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Law so bad, even the Justice Department won’t touch it.

If you don’t remember Representative Istook’s provision that would prevent marijuana law reform ads from being placed on public transportation, check out my earlier posts here.
Back in June, a US District Judge rightly ruled against the law, calling it “an unconstitutional exercise of Congress’ broad spending power.” At that time, Istook vowed to take it further (using our money, of course).
Now, however, according to this release:

WASHINGTON – The U.S. Department of Justice has notified Congress that it will not defend a law prohibiting the display of marijuana policy reform ads in public transit systems. The controversial statute was recently ruled unconstitutional by a federal district court. The Solicitor General Paul Clement stated in a letter to Congress that, “the government does not have a viable argument to advance in the statute’s defense and will not appeal the district court’s decision.” Today is Congress’ last day to respond to the federal appeals court in the D.C. Circuit.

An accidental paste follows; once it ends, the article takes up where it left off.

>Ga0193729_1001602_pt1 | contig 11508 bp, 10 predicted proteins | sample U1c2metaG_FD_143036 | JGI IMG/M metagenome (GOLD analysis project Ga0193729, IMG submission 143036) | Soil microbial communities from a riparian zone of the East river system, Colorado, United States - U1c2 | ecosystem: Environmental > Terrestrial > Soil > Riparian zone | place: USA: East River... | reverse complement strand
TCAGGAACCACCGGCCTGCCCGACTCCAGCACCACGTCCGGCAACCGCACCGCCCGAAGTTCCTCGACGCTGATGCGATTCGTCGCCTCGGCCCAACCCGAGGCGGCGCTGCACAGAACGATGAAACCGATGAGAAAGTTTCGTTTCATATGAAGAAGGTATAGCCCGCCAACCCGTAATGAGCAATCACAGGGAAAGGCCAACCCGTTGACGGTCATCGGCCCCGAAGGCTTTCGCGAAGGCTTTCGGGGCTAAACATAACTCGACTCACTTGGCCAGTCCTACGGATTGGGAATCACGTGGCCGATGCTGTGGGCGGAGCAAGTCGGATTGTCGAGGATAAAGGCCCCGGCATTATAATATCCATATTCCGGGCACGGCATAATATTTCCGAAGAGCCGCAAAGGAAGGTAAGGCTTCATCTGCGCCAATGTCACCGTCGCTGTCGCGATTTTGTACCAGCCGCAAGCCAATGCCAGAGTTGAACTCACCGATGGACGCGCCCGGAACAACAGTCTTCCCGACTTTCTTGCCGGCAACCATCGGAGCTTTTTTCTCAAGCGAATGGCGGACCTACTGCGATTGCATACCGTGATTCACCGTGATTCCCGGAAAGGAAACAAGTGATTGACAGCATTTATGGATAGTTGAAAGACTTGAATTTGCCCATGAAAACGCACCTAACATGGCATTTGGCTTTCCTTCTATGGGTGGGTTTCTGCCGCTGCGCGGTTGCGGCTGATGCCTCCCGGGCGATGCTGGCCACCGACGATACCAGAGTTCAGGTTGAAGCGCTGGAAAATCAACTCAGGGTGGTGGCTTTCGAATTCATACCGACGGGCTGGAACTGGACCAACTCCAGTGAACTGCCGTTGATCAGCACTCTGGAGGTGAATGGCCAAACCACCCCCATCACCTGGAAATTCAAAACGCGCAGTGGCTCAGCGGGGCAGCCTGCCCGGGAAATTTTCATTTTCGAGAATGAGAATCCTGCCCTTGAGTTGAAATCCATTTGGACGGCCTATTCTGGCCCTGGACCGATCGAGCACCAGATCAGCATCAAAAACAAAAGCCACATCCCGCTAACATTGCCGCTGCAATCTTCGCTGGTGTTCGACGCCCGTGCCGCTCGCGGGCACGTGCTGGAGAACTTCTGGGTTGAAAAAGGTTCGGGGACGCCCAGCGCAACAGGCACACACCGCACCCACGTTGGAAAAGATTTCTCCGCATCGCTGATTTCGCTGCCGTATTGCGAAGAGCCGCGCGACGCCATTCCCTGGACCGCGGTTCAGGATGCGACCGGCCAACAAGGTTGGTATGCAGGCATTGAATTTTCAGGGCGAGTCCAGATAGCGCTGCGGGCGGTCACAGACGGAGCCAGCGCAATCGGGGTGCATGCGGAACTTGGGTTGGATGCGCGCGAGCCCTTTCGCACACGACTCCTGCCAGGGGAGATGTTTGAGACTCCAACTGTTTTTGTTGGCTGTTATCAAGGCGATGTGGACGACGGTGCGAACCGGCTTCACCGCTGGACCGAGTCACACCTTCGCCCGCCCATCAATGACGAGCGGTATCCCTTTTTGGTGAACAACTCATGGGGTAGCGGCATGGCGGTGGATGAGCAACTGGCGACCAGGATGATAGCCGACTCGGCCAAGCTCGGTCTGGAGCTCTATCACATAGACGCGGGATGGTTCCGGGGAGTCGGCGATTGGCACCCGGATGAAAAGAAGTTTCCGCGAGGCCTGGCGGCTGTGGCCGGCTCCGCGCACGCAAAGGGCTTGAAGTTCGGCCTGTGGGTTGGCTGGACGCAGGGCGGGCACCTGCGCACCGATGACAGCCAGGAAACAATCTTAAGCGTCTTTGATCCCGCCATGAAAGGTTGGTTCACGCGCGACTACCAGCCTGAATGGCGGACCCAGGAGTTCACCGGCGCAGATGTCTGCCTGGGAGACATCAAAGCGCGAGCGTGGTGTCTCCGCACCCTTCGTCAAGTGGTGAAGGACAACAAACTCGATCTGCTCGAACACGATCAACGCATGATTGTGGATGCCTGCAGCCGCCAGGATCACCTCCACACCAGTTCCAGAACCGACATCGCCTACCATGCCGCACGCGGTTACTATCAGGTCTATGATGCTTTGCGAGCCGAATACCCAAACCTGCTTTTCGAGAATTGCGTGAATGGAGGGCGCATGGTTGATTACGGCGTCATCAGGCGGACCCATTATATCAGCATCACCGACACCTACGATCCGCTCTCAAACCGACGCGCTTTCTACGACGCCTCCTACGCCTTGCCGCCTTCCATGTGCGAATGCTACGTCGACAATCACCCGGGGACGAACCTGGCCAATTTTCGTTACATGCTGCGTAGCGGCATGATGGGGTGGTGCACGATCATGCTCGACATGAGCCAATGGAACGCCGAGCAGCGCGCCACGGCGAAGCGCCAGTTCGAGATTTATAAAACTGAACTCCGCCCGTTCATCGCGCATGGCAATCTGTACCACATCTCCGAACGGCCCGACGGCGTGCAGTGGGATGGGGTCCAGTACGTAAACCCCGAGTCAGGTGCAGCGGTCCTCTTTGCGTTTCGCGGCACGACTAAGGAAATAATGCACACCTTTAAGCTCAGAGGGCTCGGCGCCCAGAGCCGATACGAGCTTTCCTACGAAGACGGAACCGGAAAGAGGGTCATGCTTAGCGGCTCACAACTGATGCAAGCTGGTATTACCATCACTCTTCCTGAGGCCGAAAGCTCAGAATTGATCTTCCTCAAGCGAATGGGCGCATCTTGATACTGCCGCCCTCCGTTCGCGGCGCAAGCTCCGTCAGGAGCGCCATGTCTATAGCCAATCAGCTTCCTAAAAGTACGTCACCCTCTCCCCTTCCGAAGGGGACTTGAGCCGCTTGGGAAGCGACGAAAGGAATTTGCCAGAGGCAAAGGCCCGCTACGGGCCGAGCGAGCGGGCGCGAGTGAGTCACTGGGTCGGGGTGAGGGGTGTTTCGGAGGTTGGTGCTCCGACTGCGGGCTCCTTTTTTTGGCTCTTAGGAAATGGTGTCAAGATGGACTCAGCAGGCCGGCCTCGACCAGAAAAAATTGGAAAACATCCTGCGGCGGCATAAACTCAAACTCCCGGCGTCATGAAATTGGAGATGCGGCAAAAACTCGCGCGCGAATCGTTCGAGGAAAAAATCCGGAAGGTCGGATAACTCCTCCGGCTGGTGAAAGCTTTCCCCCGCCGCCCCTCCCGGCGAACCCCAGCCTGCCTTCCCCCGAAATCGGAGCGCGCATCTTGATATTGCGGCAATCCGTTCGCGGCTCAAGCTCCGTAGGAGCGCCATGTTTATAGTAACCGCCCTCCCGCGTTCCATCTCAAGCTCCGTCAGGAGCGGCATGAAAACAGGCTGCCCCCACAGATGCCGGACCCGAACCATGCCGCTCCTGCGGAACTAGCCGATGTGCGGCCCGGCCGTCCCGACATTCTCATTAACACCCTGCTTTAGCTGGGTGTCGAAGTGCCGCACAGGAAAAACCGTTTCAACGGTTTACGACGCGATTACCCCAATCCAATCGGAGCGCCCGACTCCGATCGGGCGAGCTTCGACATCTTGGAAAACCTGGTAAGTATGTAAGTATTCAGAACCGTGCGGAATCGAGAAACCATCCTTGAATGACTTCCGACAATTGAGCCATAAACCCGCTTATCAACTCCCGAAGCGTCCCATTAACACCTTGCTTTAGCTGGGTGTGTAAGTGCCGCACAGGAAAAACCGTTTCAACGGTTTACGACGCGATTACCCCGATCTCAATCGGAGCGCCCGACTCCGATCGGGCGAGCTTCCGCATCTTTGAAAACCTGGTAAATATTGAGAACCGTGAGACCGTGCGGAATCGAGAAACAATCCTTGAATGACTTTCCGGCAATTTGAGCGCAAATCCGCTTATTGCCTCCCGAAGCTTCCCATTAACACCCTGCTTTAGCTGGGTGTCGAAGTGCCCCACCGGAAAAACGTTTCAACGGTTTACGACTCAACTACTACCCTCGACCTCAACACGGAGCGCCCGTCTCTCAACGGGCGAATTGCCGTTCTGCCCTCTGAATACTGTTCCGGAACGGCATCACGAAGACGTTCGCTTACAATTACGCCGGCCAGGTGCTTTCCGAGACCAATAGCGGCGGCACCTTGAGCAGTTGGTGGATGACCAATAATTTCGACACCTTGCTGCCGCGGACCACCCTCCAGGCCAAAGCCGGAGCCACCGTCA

“The Justice Department finally met a law so unconstitutional that it could not find any way to defend it,” said Graham Boyd, Director of the ACLU Drug Law Reform Project. “Congress should stop trying to silence public discussion of the cruel and expensive failures of current marijuana laws.”

As the Wall Street Journal reported today, “Mr. Clement’s opinion also could serve as a warning to Congress that it can’t assume the Justice Department will support the controversial riders that lawmakers have been adding to funding bills if those riders are challenged in court.”

Now I’m not sure I’m ready to give a lot of credit to the Justice Department on this one. I don’t think this was a case of them taking the proper approach for the good of the country. I think they just were afraid of the humiliation of getting laughed out of the court.

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